With this definition, the Left is defined by what it actually is, while the Right is defined by what it is not. With this in mind, it is easy to see how the Left always demands more and more equality and will eventually leave in the dust those ”former” leftists who have gotten their prefered level of equality in politics fulfilled but are now seeing the Left as going too far with the amount of equality and are thus autommatically in the realm of the Right.

    Trump is now seen as far-right because the amount of equality that exists now has satisfied leftists of the past and they now see the levels of equality being too much and are thus automatically excommunicated from the Left and into the realm of the Right by sheer expansion of the black hole of equality.

  • Josh says:

    One thing to note is that this guy did not circulate a 10 page dissenting memo, which would make his firing reasonable. This was one post on one thread of an apparently quite active internal discussion board. This was also a response to a fallacious argument presented in terms of bayesian probability favoring more active recruitment of minorities and women. Further, google’s apparent policy was to encourage, not merely tolerate participation and lively discussion in these threads. This guy does not appear to have been a troublemaker but a kind of victim of entrapment.

  • Zippy says:

    Josh:

    That confirms my suspicions. High tech companies have to operate formally under a liberal creed and substantively as a meritocracy, where (it is thought) the best grasp of reality, the highest level of competence, and the best arguments win in a ‘neutral’ public square which prescinds from any pre-judgment (prejudice) against ideas on moral grounds. This of course just is liberalism and is rationally incoherent; instantiated into a real social context we get the black hole, and this kid’s career was just destroyed by gravitational forces of which he was probably entirely unaware. He took the policies at face value, and never saw the nature of the Predator until the knife entered.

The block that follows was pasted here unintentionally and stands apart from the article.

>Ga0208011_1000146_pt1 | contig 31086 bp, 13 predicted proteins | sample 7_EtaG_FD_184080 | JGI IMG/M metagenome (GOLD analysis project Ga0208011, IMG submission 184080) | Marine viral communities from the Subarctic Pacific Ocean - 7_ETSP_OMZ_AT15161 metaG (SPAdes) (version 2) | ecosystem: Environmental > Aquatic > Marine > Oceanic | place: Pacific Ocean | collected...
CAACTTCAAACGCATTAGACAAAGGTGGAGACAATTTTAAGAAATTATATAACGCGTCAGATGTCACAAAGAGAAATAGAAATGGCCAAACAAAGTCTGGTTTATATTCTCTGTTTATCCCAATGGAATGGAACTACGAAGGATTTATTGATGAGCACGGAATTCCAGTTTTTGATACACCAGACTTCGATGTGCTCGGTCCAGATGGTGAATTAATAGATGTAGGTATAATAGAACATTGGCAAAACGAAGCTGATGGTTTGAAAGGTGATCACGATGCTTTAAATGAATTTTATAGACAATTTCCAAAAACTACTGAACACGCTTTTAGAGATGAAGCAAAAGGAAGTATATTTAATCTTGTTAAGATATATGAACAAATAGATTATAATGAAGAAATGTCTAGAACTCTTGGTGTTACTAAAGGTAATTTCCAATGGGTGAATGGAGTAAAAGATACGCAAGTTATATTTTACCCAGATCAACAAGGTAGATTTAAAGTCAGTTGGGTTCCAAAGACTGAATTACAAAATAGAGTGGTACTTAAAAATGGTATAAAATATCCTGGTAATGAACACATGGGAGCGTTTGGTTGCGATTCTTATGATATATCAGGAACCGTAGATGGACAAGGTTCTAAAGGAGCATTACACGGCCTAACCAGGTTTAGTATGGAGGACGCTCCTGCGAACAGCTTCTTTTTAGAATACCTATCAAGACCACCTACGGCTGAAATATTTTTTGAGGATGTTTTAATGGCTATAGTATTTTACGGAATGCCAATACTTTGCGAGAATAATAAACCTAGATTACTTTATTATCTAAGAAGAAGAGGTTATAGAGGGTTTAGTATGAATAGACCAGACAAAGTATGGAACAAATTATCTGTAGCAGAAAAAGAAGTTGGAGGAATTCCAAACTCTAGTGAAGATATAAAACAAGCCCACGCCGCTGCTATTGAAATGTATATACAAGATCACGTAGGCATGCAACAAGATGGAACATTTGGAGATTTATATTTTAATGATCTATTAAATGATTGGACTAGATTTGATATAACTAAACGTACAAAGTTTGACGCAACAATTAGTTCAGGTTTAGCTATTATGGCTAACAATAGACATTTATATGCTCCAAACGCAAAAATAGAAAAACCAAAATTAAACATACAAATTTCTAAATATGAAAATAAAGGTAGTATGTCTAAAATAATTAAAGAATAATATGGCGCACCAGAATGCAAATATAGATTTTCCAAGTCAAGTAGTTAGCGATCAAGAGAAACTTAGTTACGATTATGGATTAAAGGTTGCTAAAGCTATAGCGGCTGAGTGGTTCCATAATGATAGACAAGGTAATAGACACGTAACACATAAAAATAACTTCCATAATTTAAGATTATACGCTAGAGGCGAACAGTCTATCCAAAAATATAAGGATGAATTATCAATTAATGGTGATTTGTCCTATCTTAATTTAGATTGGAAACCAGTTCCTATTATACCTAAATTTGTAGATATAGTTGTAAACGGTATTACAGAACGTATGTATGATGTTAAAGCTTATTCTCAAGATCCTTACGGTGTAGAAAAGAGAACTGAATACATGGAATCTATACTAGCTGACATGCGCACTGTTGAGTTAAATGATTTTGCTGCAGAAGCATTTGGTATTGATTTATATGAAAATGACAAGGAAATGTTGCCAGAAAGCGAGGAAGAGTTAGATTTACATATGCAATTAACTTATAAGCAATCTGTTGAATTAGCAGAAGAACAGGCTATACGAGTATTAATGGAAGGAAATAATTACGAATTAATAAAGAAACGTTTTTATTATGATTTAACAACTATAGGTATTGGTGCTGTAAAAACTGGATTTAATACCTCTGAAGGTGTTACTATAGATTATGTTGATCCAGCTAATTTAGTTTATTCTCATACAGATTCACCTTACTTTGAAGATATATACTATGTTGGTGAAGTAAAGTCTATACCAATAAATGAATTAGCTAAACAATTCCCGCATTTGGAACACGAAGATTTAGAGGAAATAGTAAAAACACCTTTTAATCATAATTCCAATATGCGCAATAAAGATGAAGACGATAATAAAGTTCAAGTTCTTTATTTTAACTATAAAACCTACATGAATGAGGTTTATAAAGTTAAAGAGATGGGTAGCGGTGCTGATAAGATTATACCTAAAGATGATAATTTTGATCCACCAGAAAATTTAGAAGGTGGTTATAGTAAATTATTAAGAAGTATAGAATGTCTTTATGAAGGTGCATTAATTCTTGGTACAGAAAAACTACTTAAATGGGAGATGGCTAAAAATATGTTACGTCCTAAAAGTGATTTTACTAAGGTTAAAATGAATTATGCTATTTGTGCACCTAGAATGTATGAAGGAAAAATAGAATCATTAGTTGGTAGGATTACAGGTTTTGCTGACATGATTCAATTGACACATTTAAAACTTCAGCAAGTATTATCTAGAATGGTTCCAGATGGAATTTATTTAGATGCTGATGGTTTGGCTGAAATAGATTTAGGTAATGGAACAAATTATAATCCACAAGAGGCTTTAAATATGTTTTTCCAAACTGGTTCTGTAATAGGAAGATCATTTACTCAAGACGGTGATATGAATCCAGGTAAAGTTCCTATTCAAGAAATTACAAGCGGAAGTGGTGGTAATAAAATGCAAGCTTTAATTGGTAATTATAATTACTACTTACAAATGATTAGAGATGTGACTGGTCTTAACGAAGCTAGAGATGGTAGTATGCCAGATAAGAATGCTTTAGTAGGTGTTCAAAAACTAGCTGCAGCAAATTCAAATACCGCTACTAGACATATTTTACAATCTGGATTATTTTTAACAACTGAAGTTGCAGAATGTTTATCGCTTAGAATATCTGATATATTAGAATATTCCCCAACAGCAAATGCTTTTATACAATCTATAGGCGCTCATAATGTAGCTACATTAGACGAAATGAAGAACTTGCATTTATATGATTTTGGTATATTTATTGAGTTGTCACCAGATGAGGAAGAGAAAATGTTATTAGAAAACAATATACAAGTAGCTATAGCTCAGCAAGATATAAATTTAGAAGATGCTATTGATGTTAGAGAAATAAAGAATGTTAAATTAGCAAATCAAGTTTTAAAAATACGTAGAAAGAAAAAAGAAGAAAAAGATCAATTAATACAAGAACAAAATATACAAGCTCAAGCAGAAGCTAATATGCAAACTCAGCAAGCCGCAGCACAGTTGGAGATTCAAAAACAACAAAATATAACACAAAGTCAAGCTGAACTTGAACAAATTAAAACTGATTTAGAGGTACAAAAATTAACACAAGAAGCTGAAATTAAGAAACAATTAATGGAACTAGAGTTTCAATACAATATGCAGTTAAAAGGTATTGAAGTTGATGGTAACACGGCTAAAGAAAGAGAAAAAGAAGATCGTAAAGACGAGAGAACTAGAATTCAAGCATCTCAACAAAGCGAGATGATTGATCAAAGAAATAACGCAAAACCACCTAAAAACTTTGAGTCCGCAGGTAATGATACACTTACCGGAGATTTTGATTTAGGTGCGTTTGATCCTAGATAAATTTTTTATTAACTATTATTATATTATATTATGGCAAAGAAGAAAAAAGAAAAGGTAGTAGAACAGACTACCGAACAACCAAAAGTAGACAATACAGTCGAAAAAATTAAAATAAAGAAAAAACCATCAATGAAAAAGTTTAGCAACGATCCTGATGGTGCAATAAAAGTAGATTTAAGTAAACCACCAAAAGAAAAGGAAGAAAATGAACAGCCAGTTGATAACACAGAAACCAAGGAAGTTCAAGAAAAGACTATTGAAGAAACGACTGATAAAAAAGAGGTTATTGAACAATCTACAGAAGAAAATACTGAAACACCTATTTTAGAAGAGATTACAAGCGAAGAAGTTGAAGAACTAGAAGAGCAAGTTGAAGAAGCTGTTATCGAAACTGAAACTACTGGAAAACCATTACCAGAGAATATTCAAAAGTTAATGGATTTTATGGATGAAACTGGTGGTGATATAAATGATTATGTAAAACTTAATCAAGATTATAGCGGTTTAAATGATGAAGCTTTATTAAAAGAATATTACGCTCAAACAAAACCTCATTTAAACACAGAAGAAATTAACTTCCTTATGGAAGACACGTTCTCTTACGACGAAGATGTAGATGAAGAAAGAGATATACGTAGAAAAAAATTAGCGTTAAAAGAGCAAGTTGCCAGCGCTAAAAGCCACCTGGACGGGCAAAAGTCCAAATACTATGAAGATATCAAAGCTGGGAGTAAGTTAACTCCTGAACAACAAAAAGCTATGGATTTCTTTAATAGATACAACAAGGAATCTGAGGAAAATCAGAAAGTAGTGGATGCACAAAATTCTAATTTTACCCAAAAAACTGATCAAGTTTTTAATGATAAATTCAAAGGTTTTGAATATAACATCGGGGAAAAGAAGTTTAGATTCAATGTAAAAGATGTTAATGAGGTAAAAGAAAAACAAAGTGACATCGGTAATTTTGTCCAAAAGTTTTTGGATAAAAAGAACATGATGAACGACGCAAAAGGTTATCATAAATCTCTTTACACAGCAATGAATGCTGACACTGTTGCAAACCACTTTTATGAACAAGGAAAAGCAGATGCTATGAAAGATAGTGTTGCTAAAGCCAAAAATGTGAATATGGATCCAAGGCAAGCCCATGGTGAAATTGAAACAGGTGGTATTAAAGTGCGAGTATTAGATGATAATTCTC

It is one of the ironies of liberalism that liberals tend to firmly believe in their own open mindedness while being substantively committed to a narrow, insane, obviously anti-realist fideism. I’ve pointed out before that this is like a religion, but with authority as its proper object rather than Being as such.

  • Zippy says:

    John:

    This reminds me of a certain video I saw that helped clearly define the Left and Right of politics by saying how the the Left is always defined positively as believing that equality is the primary goal of politics, while the Right is defined negatively as anything else that does not have equality to some extent a primary goal of politics.

    In my understanding, liberalism is commitment to political liberty. The commitment to equal rights follows from the more primal commitment to liberty.

    Left and right describe the dispositions of different parts of the population. Originally “right wing” referred to supporters of the king — to monarchists. But this is because of the conservative disposition of the population labeled “right wing”.

    The “left wing” is progressive: it is the impatient part of the population which wants to get on with the project of carrying out the imperatives of liberalism.

    The “right wing” is conservative: it wants to preserve what it sees as the accomplishments of liberalism and thinks that progressives’ commitment to liberty is not authentic. The right wing loves liberalism but thinks that progressives go too far and violate common sense.

    But it is all just liberalism: liberalism progressing its way to, and then conserving, ever new atrocities.

  • Edward says:

    In my experience you can get through most of the equality-and-diversity drivel by looking sincere and listening politely until it’s all over. You don’t expect sense from these people (nobody does), and I think most employees see the sessions as a bit of a joke.